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Poem by William Wordsworth


On the Frith of Clyde


ARRAN! a single-crested Teneriffe,
A St. Helena next,Чin shape and hue
Varying her crowded peaks and ridges blue;
Who but must covet a cloud-seat, or skiff
Built for the air, or wingéd Hippogriff,
That he might fly, where no one could pursue,
From this dull monster and her sooty crew;
And, as a god, light on thy topmost cliff?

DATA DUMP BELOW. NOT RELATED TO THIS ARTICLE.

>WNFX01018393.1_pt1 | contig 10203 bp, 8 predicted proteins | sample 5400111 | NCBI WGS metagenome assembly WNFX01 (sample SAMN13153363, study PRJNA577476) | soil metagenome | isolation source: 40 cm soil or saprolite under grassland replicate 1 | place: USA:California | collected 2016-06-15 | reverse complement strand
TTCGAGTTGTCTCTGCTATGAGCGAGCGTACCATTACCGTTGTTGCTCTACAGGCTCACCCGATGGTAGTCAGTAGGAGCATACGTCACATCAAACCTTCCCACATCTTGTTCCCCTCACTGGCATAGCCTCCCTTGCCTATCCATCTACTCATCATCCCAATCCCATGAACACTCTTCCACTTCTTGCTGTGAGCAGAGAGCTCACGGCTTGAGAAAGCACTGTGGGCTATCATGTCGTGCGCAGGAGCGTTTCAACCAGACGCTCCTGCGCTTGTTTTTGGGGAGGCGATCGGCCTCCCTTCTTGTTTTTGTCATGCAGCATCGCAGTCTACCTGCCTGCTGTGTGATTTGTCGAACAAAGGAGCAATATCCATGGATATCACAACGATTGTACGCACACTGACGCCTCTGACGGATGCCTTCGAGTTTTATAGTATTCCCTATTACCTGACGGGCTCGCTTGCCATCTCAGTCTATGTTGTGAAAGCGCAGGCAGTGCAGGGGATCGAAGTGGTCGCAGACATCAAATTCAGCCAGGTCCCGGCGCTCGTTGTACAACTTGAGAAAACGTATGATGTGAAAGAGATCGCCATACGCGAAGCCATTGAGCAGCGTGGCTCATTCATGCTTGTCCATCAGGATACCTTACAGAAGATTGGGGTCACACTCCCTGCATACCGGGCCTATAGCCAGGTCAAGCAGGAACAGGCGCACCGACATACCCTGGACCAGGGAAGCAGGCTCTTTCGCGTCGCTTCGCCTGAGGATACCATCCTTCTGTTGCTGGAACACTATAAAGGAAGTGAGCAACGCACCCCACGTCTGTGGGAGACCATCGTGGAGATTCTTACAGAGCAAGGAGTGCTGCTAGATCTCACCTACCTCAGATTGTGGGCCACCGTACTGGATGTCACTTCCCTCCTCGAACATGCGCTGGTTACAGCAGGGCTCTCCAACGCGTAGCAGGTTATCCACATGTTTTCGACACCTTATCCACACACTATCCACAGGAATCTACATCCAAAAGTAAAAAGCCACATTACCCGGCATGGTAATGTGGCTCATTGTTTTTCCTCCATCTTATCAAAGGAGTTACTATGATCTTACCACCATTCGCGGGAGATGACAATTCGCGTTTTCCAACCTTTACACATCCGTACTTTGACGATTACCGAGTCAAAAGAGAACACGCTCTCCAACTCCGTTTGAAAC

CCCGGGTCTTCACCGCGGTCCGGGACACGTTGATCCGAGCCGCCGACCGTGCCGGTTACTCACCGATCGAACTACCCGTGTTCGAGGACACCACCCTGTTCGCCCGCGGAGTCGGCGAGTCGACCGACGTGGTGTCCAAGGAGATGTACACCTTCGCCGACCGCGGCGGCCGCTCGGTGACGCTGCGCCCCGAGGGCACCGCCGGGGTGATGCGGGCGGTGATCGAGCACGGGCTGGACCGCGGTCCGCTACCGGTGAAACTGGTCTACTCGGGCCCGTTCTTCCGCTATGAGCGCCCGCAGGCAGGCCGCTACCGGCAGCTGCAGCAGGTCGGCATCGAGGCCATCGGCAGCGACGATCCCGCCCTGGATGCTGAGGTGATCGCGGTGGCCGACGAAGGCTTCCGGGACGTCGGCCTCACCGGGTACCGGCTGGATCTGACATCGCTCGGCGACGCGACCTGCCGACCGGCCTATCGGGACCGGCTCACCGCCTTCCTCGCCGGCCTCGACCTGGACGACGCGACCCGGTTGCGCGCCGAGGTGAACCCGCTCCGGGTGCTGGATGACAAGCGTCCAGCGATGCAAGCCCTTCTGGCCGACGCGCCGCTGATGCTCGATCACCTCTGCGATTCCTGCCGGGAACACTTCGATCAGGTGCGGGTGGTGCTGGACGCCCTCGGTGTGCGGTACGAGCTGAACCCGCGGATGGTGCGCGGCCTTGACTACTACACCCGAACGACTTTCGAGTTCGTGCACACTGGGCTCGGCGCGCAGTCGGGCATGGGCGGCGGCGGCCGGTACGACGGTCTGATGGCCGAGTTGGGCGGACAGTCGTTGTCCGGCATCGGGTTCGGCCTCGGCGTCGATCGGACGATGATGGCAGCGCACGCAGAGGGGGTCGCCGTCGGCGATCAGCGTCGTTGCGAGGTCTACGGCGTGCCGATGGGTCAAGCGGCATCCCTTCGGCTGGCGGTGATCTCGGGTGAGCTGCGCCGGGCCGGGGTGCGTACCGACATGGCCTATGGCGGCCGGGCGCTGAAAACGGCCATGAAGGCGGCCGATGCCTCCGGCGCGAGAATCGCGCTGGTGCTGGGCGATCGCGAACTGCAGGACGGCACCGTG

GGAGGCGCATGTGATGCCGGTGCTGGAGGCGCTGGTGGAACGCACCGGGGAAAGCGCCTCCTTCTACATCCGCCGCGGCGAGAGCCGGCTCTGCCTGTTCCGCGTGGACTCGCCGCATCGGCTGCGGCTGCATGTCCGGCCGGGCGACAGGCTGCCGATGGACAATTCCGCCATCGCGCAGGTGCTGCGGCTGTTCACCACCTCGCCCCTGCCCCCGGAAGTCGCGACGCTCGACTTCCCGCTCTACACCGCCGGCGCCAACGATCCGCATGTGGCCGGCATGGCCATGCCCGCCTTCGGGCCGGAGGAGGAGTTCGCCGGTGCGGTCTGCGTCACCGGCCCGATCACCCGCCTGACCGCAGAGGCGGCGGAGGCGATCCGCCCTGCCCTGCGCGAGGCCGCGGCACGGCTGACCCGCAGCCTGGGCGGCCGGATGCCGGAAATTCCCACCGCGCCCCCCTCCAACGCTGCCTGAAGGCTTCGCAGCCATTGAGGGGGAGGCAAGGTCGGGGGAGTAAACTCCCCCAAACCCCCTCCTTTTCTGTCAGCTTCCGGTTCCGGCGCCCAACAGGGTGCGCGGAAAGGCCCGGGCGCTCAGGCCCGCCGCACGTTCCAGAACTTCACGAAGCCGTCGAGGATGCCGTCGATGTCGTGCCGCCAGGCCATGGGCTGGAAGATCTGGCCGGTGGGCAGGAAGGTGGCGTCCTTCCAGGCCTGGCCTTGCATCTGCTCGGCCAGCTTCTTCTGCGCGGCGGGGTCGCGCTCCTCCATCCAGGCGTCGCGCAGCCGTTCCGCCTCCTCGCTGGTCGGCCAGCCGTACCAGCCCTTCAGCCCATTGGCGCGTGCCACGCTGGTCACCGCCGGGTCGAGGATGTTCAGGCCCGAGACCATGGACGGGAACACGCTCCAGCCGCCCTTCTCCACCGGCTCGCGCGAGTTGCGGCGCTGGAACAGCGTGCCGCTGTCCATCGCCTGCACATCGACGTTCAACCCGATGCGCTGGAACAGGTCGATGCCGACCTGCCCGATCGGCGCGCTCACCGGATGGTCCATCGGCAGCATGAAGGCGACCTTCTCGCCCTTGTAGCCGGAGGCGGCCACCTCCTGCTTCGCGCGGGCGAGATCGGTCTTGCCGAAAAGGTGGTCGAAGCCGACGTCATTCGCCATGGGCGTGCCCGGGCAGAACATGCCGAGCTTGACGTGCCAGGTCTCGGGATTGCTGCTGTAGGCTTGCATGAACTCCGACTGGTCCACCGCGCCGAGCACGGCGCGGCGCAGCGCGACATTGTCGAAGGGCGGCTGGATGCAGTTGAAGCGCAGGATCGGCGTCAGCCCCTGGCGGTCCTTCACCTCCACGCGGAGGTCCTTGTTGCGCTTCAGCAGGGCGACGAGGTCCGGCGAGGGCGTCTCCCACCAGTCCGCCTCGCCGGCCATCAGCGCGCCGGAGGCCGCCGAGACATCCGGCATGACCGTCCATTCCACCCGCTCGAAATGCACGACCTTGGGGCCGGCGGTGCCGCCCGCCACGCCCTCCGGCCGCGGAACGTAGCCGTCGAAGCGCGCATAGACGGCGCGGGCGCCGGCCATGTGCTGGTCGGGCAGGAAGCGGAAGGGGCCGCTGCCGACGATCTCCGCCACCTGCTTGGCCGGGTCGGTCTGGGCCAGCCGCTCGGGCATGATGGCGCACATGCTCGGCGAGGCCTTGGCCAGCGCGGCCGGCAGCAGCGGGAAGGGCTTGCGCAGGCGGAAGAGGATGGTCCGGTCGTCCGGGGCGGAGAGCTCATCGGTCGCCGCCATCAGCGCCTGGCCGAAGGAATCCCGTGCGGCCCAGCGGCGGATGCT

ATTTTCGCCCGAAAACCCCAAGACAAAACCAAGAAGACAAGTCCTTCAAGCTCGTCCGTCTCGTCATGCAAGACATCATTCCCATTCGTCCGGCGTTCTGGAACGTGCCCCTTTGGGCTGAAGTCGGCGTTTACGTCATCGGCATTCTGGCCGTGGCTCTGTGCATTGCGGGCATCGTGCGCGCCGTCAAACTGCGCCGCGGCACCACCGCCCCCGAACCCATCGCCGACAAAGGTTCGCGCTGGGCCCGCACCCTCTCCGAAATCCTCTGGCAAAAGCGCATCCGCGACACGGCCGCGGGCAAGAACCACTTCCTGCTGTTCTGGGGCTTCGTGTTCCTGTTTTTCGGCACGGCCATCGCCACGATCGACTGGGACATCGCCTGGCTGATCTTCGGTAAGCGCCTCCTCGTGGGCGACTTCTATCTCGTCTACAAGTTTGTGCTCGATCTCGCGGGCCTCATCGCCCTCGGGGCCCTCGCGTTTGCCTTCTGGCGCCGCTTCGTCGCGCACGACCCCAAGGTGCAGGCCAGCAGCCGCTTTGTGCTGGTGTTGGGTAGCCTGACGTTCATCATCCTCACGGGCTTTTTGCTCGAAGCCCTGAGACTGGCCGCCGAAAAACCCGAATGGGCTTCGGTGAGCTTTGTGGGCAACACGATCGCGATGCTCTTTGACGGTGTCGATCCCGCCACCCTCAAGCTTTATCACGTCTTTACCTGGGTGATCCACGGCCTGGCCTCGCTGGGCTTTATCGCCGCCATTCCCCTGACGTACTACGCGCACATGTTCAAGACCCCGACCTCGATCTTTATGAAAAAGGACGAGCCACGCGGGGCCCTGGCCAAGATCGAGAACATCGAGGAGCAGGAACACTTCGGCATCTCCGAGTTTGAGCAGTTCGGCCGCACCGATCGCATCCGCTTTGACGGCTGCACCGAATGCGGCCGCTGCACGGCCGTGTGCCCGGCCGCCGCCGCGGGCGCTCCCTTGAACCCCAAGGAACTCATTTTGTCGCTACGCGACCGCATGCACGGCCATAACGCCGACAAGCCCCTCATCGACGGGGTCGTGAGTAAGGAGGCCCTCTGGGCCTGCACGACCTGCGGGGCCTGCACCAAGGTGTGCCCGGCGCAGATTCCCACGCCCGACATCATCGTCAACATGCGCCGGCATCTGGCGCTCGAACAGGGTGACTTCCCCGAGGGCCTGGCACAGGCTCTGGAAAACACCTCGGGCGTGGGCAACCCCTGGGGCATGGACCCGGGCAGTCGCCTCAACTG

Impotent wish! which reason would despise
If the mind knew no union of extremes,
No natural bond between the boldest schemes
Ambition frames and heart-humilities.
Beneath stern mountains many a soft vale lies,
And lofty springs give birth to lowly streams.



William Wordsworth

Poem Theme: Islands of Scotland

William Wordsworth's other poems:
  1. Monastery of Old Bangor
  2. To the Lady Eleanor Butler and the Hon. Miss Ponsonby
  3. Mona
  4. Miserrimus
  5. The Brownie


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